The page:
As Martin’s friend and attorney, I would advise him that he is the sole owner of mountain property. Since the property was purchased as a joint tenancy with a right of survivorship, Martin is now the only living tenant. Right of survivorship automatically divides the interest of the deceased tenant equally among the remaining tenants, until there is only one. Peter evidently misunderstand the right of survivorship when he indicated in his will that his share was to be transferred to his son Andrew. According to the text, under joint tenancy, all are co-owners of equal shares and may sell their shares without the consent of other owners. Their interest can be attached by creditors ( , p. 354). Since Peter never sold his share, Andrew has no claim, and therefore the creditor has no case, since the property in question was never legally Andrew’s. I would advise Martin that Otis has probable reasoning to believe he is in the right and North Carolina law could possible side with Otis in this case.
Under North Carolina Adverse Possession Laws, if the occupant has resided on the property uncontested for a period exceeding twenty years he may be granted the title. In addition, it has been over 20 years since Martin had checked on the property. The justification for adverse possession in North Carolina is that it gives title to the person who gives a beneficial use to the land. Otis has been utilizing the land openly and publicly, this can be quantified by him building a residence on the property, thus giving him statutory period for adverse possession. If Martin had checked on the property over the years, he would have noticed Otis was trespassing and could have contacted the authorities to remove him if he refused.
In reference to Martin’s legal rights with his beach house, I would advise Martin to file an appeal to the city taking his property under eminent domain. In order for eminent domain to be upheld, the property must be used for the good of the public, and not for transfer to another private party. In Kelo v. New London, Justice Stevens states “On the one hand, it has long been accepted that the sovereign may not take the property of A for the sole purpose of transferring it to another private party B, even though A is paid just compensation.”(p. 361 ). Since the Tar Heel Family Resort is most likely a private venture, it clearly is not intended for public use.
Public use would include parks, public transportation, museums, etc. Although the resort will be bringing additional jobs and tax revenue to the city, Martin’s house could only be seized by the city in this scenario if the house was beyond repair. In Berman v. Parker (1954), the court allowed the District of Columbia to establish eminent domain over personal housing that was beyond repair to construct public use facilities with the remainder of the land to be sold to private parties in order to generate low-cost housing. I would advise Martin that the city has no right to condemnation of his property under law and the court system would rule in favor of his appeal, just as it has in the past.
I would first advise Martin to contact the police and file a report if he had not done so. I would also have Martin contact his insurance company, they may be willing to lend a hand in this scenario to prevent having to pay Martin the settlement cost if he had full coverage. I would then refer Martin to:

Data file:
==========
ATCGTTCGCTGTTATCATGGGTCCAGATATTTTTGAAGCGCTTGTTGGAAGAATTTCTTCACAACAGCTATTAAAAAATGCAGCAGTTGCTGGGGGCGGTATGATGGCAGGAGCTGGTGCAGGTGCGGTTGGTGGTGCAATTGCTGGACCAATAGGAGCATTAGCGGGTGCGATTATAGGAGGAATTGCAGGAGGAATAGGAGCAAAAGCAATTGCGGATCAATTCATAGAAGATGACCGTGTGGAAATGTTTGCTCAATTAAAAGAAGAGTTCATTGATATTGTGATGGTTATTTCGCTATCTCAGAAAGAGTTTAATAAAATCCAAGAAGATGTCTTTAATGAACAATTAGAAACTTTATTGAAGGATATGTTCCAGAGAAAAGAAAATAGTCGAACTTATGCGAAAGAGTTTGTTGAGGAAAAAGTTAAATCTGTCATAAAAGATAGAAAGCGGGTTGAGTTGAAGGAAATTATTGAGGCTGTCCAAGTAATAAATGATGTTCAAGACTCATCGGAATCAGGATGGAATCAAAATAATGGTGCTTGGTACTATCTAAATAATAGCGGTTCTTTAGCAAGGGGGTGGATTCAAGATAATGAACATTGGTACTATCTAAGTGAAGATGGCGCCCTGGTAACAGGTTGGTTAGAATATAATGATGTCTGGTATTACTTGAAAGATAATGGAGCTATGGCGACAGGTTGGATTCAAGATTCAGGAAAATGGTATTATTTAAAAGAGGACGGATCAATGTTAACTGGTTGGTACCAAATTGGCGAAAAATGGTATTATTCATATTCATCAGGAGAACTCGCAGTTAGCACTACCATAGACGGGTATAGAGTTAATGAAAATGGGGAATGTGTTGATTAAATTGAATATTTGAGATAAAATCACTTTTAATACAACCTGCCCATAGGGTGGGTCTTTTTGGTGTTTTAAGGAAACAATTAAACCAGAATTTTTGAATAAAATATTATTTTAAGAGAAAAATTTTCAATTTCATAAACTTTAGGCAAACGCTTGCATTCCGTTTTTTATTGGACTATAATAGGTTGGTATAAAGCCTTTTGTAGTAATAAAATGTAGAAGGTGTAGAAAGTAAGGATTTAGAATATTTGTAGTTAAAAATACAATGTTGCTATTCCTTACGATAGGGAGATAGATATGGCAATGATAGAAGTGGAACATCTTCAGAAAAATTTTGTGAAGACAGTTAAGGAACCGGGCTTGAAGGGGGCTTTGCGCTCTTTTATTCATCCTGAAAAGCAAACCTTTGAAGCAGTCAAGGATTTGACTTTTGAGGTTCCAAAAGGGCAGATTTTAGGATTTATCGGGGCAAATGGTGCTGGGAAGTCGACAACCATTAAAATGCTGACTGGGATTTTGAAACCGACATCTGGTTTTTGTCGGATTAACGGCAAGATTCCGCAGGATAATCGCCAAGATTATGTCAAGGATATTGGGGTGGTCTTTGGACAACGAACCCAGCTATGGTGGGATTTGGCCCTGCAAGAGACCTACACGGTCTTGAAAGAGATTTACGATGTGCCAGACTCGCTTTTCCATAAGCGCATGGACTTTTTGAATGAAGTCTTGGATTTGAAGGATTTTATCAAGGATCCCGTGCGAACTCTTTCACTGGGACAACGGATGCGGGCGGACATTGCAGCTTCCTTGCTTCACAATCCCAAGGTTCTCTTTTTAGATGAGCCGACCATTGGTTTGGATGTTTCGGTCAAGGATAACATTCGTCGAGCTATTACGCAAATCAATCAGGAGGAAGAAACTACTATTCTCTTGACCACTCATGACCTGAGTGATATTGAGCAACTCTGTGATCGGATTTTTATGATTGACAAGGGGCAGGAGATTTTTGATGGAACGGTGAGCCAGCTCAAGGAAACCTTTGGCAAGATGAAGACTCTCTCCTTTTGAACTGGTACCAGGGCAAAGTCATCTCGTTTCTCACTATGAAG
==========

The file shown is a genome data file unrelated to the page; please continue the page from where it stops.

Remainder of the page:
NCGS 25-2-403. Power to transfer, good faith purchase of goods; “entrusting” 1. (1) A purchaser of goods acquires all title which his transferor had or had power to transfer except that a purchaser of a limited interest acquires rights only to the extent of the interest purchased. A person with voidable title has power to transfer a good title to a good faith purchaser for value. When goods have been delivered under a transaction of purchase the purchaser has such power even though
(a) the transferor was deceived as to the identity of the purchaser, or
(b) the delivery was in exchange for a check which is later dishonored, or
(c) it was agreed that the transaction was to be a “cash sale,” or
(d) the delivery was procured through fraud punishable as larcenous under the criminal law.
(2) Any entrusting of possession of goods to a merchant who deals in goods of that kind gives him power to transfer all rights of the entruster to a buyer in ordinary course of business. (3) “Entrusting” includes any delivery and any acquiescence in retention of possession regardless of any condition expressed between the parties to the delivery or acquiescence and regardless of whether the procurement of the entrusting or the possessor’s disposition of the goods have been such as to be larcenous under the criminal law. (4) The rights of other purchasers of goods and of lien creditors are governed by the articles on secured transactions (article 9) and documents of title (article 7).
Benjamin committed the act of larceny when he took Martin’s car. Larceny is a matter of state criminal law, so the definition may vary slightly by state, but it can generally be defined as the secretive and wrongful taking and carrying away of the personal property of another with the intent to permanently deprive the rightful owner of its use or possession. ( p. 157). The real question is, who is responsible for accepting these stolen goods? The above NC law states that the car dealer could be held responsible for accepting stolen goods without proof of ownership. The car dealer should not have accepted the car without a title in hand or written/verbal confirmation from the lien holder. Martin will most likely have to sue the car dealer in order to gain control of the car if the police do not force the stolen property to be returned to the rightful owner.
Satterlee, A. (2013). Organizational Management and Leadership: A Christian Perspective (2nd Edition). Raleigh, NC: Synergistics International Inc.